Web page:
Pew Study: Little Overlap in Liberals’, Conservatives’ News Sources (Pew Research Center)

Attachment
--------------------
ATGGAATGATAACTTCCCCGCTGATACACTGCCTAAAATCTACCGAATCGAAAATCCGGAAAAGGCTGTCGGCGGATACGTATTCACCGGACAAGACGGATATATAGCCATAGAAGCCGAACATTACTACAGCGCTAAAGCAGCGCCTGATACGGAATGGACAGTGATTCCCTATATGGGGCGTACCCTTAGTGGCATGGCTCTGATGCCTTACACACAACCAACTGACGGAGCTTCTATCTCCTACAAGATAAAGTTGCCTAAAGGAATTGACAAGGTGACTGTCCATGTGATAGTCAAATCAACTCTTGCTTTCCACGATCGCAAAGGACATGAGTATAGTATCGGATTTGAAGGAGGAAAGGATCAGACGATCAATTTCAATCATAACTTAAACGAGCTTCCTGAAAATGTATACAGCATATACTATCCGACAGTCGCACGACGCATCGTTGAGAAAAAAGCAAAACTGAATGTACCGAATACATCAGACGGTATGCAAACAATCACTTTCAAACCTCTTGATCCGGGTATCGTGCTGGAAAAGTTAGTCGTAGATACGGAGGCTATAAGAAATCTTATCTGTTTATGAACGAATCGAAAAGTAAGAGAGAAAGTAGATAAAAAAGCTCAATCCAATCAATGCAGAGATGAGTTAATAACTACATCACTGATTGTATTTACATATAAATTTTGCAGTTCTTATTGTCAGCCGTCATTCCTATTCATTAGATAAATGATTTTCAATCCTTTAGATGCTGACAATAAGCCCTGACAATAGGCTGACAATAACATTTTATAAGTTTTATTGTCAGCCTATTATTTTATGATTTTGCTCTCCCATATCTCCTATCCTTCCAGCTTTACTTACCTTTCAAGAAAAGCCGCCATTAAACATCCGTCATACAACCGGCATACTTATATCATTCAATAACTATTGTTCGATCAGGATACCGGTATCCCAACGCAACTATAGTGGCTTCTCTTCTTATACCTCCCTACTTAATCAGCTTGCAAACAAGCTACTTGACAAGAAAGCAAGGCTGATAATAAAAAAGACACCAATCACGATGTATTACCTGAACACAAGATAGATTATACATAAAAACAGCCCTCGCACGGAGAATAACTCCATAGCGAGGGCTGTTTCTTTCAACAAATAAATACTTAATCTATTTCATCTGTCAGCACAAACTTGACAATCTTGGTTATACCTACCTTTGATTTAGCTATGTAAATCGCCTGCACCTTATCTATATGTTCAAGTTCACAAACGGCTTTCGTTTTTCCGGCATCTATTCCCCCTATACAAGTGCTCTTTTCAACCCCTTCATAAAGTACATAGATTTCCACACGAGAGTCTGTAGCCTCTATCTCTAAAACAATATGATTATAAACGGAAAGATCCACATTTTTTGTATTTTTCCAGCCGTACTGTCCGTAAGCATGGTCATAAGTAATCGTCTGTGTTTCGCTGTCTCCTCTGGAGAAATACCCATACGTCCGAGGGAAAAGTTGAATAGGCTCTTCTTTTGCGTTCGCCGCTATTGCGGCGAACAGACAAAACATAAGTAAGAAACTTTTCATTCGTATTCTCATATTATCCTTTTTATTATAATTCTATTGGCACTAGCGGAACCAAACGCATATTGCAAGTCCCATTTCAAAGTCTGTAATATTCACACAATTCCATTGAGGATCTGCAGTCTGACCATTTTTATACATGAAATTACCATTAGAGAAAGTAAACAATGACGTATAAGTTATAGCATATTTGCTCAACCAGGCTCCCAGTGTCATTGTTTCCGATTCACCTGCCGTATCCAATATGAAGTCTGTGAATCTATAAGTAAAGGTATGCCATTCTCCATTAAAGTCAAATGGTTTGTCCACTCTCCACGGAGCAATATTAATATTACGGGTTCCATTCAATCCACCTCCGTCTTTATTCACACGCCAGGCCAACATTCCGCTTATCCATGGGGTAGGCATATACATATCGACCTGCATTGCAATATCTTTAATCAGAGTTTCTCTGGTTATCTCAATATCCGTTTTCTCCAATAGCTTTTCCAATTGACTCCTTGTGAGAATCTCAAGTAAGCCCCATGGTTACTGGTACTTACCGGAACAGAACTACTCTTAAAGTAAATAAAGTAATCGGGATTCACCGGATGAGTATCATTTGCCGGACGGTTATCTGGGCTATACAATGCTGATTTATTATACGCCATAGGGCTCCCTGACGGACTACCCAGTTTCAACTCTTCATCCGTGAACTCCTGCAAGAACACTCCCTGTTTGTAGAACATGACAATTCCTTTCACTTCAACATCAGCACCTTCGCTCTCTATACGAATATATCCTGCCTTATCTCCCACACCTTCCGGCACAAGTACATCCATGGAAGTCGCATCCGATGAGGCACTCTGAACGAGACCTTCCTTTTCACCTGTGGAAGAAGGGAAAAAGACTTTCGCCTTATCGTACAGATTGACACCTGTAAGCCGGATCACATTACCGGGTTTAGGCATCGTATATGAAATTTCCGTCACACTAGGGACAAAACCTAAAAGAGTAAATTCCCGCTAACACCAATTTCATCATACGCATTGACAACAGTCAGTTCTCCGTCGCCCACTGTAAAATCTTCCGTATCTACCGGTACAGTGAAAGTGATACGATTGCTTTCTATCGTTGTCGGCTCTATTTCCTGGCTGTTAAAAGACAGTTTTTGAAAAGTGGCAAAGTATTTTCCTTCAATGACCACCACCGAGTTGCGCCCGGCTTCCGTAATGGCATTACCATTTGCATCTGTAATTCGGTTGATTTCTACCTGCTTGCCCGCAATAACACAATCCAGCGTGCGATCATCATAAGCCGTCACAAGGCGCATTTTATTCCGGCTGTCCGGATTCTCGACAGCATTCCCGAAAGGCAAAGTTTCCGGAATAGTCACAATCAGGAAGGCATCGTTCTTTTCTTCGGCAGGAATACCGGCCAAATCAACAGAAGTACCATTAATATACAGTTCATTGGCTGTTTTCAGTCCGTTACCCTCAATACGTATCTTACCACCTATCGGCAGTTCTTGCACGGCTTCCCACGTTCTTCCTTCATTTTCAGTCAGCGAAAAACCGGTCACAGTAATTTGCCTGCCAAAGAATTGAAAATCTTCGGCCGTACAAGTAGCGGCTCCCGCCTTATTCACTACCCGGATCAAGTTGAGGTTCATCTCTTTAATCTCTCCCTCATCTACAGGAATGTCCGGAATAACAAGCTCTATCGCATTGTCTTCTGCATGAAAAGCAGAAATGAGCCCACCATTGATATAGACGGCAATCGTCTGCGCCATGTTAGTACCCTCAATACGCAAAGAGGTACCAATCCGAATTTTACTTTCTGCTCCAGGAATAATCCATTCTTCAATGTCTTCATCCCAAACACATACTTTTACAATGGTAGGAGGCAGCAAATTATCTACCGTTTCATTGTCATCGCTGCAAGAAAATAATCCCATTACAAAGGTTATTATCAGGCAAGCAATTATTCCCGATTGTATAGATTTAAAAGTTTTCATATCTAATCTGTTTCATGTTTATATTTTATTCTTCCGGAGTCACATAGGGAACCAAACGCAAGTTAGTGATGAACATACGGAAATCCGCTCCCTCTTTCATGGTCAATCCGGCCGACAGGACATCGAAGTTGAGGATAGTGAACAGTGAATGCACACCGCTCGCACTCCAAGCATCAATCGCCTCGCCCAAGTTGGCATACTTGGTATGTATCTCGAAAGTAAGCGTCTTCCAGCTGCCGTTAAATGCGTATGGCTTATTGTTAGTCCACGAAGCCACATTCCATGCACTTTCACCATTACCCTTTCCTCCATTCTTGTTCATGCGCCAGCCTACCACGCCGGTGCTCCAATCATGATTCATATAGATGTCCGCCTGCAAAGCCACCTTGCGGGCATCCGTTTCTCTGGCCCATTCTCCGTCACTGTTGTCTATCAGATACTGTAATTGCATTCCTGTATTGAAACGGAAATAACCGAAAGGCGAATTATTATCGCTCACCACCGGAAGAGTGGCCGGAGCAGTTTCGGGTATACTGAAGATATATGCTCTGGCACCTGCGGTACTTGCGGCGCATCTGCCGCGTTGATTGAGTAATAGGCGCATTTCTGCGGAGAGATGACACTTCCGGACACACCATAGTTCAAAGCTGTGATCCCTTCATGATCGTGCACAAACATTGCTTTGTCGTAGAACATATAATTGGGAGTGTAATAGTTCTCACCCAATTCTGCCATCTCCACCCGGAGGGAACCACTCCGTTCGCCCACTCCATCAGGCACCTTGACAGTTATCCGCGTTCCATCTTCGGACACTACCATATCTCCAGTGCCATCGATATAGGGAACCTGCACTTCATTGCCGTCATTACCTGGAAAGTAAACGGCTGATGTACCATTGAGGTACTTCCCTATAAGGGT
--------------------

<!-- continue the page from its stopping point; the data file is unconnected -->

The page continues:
When it comes to getting news about politics and government, liberals and conservatives inhabit different worlds. There is little overlap in the news sources they turn to and trust. And whether discussing politics online or with friends, they are more likely than others to interact with like-minded individuals, according to a new Pew Research Center study. FishbowlNY People who reported as “consistently liberal” cited CNN (15 percent), NPR (13 percent), MSNBC (12 percent) and The New York Times (10 percent) as their favorite outlets. Meanwhile, 47 percent of “consistent conservatives” cited Fox News as their main source of news. TVNewser Five percent of people who consider themselves “mostly liberal” watch MSNBC, equal the percentage who watch Fox News. CNN takes the majority of that audience with 20 percent saying CNN is their “main source of news about government and politics.” FishbowlDC The study also went on to rate trust of 36 outlets ranging from CNN and Bloomberg to Politico and Al Jazeera America among five ideological groups: consistently liberal and consistently conservative, mostly liberal and mostly conservative, and mixed. The Wall Street Journal was the only outlet more trusted than distrusted by all five groups, while BuzzFeed was the only organization more distrusted than trusted by people self-identifying in all five categories. SocialTimes BuzzFeed’s editor-in-chief Ben Smith said: “Most of the great news organizations have been around for decades, and trust is something you earn over time. Our organization is new, our news operation is even newer, and it’s early days for us. The more people know BuzzFeed News, especially young people who make up a small share of these surveys, the more they trust us.”